Graffiti Art, Abstract Expressionism, poetry. One searches for words to describe the art of Jean-Michel Basquiat which is currently on view at the Marcel Sitcoske Gallery, the first solo exhibition of his work in San Francisco. Basquiat’s style is deeply rooted in graffiti art. He was closely associated with Andy Warhol and Keith Haring who, in turn, drew inspiration from some of Basquiat’s work.
The exhibit focuses on works from 1981 to 1985. In addition to paintings and decoupage, the show has a number of works in oil-stick on paper from 1981. The pieces combine words and line drawing in a poetic way that brings to mind haiku. They are thought provoking vignettes, simply presented.
The themes explored in this collection are powerful – class struggle, jails, oppression, pop culture. Yet, even in the most desolate images, the artist’s sense of humor asserts itself, allowing the viewer to step in and appreciate his perspective.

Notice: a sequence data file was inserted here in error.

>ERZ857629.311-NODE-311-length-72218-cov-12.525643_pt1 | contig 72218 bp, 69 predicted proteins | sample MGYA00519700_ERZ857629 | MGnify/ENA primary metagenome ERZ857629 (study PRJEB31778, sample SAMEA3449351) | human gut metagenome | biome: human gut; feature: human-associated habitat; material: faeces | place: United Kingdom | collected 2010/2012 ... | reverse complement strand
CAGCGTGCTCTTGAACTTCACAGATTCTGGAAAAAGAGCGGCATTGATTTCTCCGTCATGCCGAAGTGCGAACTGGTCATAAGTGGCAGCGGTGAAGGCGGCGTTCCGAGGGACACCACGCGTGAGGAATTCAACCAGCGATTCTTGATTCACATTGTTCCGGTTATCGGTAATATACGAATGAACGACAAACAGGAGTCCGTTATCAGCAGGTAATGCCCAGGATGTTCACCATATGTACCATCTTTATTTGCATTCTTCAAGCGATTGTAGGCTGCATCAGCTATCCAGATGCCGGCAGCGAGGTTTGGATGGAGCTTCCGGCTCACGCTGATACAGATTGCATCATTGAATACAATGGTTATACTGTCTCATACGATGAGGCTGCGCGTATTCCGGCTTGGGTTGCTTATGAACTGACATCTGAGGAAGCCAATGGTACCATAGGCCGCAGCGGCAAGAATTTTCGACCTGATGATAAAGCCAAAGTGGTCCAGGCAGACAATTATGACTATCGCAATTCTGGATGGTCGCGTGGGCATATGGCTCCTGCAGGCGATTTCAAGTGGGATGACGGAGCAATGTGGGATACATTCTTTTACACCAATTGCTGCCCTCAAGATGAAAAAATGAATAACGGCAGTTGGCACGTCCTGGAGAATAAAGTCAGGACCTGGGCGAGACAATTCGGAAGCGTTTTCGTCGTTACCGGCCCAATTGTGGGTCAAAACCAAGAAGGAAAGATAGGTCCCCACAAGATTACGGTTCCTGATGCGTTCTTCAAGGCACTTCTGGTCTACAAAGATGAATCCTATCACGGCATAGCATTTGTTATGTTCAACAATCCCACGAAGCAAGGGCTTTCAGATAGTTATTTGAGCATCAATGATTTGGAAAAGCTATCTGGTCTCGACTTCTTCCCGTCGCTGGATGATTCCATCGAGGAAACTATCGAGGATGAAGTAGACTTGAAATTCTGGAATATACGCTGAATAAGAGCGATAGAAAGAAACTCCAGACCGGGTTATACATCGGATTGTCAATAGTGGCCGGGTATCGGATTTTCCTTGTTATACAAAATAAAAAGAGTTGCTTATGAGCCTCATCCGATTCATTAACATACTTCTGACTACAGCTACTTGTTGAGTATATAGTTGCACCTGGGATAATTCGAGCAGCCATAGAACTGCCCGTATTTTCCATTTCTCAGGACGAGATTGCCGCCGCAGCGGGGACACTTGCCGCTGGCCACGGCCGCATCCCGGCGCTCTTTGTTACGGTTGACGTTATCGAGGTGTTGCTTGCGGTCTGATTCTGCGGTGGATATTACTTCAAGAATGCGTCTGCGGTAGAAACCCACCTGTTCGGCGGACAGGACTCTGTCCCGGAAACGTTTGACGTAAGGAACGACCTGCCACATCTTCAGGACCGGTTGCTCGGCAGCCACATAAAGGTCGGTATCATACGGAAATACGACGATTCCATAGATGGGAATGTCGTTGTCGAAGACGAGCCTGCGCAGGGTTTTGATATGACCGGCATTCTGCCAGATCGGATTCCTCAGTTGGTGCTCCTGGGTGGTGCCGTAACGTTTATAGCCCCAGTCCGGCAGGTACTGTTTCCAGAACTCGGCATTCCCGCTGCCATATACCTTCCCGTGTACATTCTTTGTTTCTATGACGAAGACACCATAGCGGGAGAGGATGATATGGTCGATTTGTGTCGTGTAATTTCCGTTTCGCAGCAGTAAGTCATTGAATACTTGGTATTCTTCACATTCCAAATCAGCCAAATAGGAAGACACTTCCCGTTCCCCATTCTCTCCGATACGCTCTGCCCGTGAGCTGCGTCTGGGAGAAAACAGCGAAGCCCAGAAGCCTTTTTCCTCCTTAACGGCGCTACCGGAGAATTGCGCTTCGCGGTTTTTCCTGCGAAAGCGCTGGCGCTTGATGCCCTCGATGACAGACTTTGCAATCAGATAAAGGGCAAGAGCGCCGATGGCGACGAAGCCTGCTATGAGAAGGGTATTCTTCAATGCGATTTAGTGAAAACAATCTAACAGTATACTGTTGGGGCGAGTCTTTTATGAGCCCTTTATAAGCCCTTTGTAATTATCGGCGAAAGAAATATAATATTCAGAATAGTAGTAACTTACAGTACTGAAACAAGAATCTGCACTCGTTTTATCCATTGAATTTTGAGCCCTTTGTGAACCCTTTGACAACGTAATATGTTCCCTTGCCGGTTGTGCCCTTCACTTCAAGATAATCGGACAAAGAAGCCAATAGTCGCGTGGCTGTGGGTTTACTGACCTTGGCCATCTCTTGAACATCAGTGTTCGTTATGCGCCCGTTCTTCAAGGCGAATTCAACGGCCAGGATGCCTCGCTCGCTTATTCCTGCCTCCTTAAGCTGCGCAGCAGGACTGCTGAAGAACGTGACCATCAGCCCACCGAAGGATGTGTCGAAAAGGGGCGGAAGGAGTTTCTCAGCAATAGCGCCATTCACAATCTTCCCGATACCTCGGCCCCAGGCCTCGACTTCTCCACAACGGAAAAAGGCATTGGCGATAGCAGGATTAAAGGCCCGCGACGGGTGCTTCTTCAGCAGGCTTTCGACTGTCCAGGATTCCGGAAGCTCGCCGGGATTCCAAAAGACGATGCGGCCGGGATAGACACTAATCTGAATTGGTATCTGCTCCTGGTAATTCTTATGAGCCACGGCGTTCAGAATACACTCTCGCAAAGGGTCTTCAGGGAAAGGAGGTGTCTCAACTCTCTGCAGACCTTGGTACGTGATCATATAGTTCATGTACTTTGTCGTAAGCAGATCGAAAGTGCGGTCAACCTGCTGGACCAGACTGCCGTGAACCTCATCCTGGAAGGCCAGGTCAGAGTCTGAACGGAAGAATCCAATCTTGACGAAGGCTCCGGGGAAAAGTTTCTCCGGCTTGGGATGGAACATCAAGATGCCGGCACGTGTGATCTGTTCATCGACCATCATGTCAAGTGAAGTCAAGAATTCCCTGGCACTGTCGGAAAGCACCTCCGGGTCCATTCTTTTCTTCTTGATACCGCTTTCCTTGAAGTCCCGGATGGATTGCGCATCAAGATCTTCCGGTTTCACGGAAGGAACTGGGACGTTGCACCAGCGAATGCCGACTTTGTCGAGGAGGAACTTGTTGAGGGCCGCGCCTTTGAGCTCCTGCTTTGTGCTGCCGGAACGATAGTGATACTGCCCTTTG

In Untitled (Black II), (1981), walls and prisons combine to give a sense of oppression and frustration. The artist repeats many symbols until they become iconic. Black II makes use of many of these symbols: crowns, skulls, wheels, and the ubiquitous "S." In Il Publico Bruto, Basquiat juxtaposes images of the human figure, cartoons, and text in a stream of consciousness composition that draws upon inspirations as diverse as Picasso and anatomy studies. The off-center composition seems lost at first, but invites the viewer to look for deeper meanings.
Untitled, 1983, shows a different aspect of Basquiat’s work. This simple white on black piece evokes a gallows-like image, using line with striking effect, line that evokes an elegant, minimalist quality. A gem in the collection, Untitled Crown, has a strong graphic quality and tightly worked composition. As with many of Basquiat’s works, it also relies heavily on text. Here, the text is relegated to the background where it makes thought-provoking statements.